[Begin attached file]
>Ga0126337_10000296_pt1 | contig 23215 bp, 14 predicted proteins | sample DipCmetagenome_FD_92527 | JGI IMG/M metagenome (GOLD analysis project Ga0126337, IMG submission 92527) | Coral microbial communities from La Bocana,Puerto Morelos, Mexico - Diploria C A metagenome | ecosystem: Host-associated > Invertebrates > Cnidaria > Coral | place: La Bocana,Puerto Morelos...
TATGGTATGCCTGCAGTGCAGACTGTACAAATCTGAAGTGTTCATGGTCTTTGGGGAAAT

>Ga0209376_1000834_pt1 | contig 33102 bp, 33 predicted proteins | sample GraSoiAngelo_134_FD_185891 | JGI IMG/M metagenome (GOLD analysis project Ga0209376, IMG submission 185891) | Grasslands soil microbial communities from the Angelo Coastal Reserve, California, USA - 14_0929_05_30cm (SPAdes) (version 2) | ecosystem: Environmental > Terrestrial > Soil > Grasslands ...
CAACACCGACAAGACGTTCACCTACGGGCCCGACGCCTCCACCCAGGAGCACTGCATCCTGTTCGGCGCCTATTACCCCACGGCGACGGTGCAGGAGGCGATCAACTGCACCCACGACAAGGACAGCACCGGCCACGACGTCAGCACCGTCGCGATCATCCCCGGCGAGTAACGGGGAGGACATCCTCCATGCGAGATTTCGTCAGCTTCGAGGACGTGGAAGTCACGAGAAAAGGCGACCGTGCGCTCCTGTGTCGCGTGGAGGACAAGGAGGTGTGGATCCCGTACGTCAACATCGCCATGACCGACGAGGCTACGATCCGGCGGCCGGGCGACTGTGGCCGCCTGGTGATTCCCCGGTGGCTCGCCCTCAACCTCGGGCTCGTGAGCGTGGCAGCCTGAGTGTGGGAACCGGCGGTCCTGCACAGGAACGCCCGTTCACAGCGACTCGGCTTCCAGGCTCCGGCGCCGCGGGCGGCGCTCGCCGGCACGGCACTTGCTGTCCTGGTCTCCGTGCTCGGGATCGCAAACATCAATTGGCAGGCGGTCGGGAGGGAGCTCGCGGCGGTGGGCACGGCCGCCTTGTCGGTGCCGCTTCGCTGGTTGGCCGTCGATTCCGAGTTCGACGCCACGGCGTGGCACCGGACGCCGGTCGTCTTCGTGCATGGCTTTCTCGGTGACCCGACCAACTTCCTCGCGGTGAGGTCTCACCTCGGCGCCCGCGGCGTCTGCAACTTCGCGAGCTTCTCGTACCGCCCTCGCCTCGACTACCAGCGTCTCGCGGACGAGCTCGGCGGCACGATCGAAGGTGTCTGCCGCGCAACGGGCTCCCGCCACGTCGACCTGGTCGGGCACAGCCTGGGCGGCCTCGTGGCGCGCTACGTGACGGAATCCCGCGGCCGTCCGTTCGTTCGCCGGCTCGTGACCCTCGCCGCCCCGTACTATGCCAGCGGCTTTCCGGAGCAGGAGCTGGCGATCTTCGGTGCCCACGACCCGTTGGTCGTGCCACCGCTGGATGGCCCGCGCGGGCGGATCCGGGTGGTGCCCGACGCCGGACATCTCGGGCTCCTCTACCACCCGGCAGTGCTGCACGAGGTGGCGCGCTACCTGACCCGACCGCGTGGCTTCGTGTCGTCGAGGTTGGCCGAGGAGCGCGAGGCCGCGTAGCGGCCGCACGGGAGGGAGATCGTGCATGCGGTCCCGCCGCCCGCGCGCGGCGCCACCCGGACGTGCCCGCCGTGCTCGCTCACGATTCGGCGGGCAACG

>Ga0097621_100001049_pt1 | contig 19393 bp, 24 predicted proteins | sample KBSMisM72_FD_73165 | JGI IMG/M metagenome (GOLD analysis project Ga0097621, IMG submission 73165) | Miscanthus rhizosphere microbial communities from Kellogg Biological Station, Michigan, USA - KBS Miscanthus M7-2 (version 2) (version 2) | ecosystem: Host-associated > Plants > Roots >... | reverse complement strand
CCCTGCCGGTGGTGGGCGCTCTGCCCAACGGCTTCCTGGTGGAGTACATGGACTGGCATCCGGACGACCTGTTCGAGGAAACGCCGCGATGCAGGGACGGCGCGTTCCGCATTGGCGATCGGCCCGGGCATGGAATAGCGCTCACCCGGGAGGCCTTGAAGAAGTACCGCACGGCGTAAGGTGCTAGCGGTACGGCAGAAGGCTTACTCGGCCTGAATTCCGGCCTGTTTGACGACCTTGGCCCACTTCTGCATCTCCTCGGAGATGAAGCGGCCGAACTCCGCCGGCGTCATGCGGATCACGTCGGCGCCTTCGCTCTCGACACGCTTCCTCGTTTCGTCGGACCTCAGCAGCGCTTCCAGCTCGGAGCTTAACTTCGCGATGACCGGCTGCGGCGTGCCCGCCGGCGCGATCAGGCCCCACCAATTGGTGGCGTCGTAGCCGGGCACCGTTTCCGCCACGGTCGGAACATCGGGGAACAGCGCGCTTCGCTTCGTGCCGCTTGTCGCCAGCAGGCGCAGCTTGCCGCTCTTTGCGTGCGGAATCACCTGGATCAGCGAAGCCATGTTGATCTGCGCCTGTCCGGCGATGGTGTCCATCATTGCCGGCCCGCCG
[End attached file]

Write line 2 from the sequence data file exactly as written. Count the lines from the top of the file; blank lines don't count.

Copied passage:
TATGGTATGCCTGCAGTGCAGACTGTACAAATCTGAAGTGTTCATGGTCTTTGGGGAAAT